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The First 100 Days Updates & Resources

Click here to access insights and external resources collected by Nelson Mullins on the first 100 days of the new presidential administration and Congress. These articles and fact sheets are non-partisan in nature and address the impact of each on various industries and client sectors.

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Nelson Mullins Lawyers Named to Law360 Editorial Advisory Boards

April 8, 2021

Nelson Mullins Lawyers Named to Law360 Editorial Advisory Boards

Additional Nelson Mullins Alerts

Nov. 5, 2020

CPREA Passes in California

By Roy Wyman, Jason I. Epstein, Colton Driver, CIPP/E

The California Privacy Rights and Enforcement Act of 2020 (CPREA) ballot initiative passed yesterday and will significantly impact organizations doing business in the Golden State. Compliance will require updating privacy policies but also implicate additional internal and organizational controls.

If your organization is already CCPA compliant, you are likely in a relatively favorable position but will still need to not only update policies but introduce or modify internal compliance and organizational controls and undertake a fresh analysis of current procedures. To get started, here are some key takeaways from the CPREA:

  • Delayed Impact: The law takes effect in January of 2023, so you have some time to prepare. It does, however, create a California Privacy Protection Agency with much greater resources to look at current practices of companies. In other words, you have some time, but you may need it to be prepared for a new regime and you’ll need to be cautious of enforcement actions.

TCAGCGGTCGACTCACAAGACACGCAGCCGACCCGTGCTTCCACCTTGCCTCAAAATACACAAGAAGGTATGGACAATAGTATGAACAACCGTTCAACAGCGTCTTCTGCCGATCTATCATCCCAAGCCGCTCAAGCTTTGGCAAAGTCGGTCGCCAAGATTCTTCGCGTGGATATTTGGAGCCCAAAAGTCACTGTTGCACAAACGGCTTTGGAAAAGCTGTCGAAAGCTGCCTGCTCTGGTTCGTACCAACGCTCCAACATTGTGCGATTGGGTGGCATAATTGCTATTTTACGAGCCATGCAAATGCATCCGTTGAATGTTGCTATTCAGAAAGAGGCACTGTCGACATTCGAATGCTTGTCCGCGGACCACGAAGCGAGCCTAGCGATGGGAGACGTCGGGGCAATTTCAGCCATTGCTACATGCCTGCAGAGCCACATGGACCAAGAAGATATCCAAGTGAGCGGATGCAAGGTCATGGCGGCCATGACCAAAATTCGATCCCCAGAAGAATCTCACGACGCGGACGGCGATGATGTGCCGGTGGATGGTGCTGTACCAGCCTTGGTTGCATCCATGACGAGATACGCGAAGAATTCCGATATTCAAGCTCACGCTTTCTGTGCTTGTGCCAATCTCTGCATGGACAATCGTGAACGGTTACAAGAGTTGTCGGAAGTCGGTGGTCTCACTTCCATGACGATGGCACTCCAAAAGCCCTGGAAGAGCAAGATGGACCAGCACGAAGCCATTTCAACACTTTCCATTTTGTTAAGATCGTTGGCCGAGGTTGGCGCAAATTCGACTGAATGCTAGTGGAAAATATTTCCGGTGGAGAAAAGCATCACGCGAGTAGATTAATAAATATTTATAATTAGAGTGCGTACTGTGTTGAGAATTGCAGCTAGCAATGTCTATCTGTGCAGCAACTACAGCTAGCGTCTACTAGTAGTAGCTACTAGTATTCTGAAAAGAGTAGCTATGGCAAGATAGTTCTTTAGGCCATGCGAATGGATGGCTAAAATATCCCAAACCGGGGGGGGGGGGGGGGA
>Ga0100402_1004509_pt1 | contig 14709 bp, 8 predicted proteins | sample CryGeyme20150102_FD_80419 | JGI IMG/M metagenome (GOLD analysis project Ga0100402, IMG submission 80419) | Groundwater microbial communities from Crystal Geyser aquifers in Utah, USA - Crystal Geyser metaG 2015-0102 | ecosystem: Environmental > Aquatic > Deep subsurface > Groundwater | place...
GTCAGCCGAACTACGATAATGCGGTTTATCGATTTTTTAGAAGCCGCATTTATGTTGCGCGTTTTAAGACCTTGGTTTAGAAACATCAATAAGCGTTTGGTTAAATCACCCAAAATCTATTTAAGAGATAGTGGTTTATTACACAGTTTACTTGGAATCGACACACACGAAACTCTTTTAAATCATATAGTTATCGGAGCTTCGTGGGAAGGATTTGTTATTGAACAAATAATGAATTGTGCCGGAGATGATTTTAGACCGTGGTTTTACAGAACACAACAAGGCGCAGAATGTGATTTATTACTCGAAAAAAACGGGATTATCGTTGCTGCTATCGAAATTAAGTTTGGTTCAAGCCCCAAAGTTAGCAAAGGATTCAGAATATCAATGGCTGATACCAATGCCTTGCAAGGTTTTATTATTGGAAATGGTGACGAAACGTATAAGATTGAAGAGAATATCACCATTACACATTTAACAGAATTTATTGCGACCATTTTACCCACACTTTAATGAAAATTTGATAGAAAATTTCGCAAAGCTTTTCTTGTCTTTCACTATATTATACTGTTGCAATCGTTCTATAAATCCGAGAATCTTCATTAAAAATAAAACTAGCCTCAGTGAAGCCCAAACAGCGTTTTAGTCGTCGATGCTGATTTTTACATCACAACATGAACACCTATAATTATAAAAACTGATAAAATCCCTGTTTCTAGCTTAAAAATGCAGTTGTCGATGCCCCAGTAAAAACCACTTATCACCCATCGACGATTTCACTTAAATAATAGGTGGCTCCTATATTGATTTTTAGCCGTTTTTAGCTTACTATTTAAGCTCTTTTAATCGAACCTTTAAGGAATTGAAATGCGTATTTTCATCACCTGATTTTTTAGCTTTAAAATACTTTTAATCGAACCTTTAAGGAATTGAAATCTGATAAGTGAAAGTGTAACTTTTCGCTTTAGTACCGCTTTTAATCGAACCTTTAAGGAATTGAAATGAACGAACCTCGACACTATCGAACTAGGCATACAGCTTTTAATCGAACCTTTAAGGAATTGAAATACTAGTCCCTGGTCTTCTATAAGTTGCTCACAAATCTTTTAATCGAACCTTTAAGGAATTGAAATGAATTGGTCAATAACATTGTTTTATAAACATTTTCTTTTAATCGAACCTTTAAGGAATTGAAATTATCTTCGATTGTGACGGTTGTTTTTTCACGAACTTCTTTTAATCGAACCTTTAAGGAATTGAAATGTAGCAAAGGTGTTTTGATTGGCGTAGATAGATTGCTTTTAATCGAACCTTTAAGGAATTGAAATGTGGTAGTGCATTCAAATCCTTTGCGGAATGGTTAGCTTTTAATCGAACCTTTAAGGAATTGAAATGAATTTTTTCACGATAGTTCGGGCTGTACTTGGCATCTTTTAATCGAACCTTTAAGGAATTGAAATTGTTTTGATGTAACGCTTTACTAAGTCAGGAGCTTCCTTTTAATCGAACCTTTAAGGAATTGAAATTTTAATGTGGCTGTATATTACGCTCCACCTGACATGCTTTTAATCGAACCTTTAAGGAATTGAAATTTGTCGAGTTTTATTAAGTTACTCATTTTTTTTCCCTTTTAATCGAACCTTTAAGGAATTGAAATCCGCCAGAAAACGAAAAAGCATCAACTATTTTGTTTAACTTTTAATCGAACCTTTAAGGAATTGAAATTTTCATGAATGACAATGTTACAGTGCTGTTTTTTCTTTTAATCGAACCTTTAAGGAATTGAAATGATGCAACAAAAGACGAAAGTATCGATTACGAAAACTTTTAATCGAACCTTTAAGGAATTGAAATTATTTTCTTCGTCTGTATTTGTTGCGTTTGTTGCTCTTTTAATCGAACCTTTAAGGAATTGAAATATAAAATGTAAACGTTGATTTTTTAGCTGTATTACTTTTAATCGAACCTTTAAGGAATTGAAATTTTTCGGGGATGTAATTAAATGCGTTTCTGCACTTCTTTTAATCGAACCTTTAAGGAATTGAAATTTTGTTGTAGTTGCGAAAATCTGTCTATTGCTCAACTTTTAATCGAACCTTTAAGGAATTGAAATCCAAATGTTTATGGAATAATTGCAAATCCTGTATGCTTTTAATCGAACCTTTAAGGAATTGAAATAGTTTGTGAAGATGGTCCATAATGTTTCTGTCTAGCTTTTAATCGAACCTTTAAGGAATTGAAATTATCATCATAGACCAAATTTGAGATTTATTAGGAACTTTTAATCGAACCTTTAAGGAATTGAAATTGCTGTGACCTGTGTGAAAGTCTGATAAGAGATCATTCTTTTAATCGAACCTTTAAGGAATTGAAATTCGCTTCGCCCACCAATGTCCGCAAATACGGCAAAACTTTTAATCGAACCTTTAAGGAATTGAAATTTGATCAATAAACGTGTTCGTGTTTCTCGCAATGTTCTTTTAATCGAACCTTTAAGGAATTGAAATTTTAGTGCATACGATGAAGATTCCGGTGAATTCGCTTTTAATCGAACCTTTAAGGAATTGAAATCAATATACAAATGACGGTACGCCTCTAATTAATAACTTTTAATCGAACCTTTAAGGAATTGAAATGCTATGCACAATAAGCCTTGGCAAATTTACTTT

• New Obligations: The initiative creates some additional obligations beyond CCPA:
    • Opt-in is required for the sale of “sensitive personal information” such as financial, healthcare, or “precise” geolocation data (anything within 1/2 mile)
    • The notification an organization provides at the point of collection must include the specific purposes of the collection and use
    • Business can only retain information as necessary for disclosed purposes and must enact data minimization measures to ensure the uses and retention of data are closely tied to the original purpose(s) and are “necessary and proportionate”
    • They must also make “reasonable efforts” not to collect, retain or share inaccurate information
    • Businesses must provide express notice to the consumer of whether data will be used for profiling (consumer analytics to predict personal aspects of a consumer).
  • Cleaning up some Messes: The CCPA was drafted in what many consider a rushed manner and has some ugly gaps that leave companies guessing regarding how to comply. The CPREA clarifies some concepts in the CCPA, and in that sense it could be helpful to companies trying to decide on how best to comply with California law. But there will also be more potential classifications to keep track of under the CPREA.
    • Relevant entities are expanded to “businesses,” “service providers,” and “contractors.” Any entity that does not fall into one of those buckets is now deemed a “third party”
    • Service providers and contractors have an affirmative obligation to notify the business if they decide to use sub-processors or sub-contractors
    • A “Sale” of data can only occur if the disclosure is to a Third Party. For automotive clients, there is an express exemption for dealer/OEM sharing of data for repairs or warranty items
    • “Personal information” will no longer include public information widely available or made public by the individual consumer in question
    • Consent will require an affirmative act (this is implicated by sections addressing children’s data and research or financial incentives).